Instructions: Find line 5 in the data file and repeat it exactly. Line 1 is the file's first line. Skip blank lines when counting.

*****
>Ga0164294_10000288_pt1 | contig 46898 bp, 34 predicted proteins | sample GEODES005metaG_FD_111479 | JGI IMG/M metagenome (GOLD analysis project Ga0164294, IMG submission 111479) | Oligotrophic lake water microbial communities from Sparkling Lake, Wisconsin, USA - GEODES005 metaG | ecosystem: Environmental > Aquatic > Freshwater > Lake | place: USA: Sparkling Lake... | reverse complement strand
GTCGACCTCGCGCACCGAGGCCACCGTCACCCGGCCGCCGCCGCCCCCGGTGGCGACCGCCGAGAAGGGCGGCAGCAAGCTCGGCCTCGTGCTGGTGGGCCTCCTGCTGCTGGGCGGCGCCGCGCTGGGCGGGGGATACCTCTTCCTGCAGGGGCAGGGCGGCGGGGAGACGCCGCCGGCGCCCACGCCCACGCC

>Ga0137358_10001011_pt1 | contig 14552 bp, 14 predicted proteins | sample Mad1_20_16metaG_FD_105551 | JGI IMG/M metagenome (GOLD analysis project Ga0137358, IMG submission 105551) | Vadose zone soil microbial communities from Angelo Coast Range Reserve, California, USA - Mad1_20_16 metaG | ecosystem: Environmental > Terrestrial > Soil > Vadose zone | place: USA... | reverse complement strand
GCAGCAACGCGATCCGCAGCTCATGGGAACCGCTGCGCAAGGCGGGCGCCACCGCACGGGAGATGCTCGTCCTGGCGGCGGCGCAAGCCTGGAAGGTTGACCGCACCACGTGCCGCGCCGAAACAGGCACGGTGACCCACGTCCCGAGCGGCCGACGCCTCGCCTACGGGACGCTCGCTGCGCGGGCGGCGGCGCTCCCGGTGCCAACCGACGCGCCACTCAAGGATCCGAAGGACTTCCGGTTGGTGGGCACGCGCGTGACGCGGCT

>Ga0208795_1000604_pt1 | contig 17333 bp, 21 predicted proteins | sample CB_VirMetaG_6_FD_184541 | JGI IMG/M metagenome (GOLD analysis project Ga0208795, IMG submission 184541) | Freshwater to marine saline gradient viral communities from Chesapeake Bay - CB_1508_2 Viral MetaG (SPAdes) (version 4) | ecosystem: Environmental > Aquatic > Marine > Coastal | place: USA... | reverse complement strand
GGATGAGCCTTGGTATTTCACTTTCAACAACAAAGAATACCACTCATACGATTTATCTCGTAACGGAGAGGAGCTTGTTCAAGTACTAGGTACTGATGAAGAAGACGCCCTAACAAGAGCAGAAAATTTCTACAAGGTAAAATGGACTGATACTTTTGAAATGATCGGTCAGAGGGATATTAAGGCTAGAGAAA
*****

>Ga0208795_1000604_pt1 | contig 17333 bp, 21 predicted proteins | sample CB_VirMetaG_6_FD_184541 | JGI IMG/M metagenome (GOLD analysis project Ga0208795, IMG submission 184541) | Freshwater to marine saline gradient viral communities from Chesapeake Bay - CB_1508_2 Viral MetaG (SPAdes) (version 4) | ecosystem: Environmental > Aquatic > Marine > Coastal | place: USA... | reverse complement strand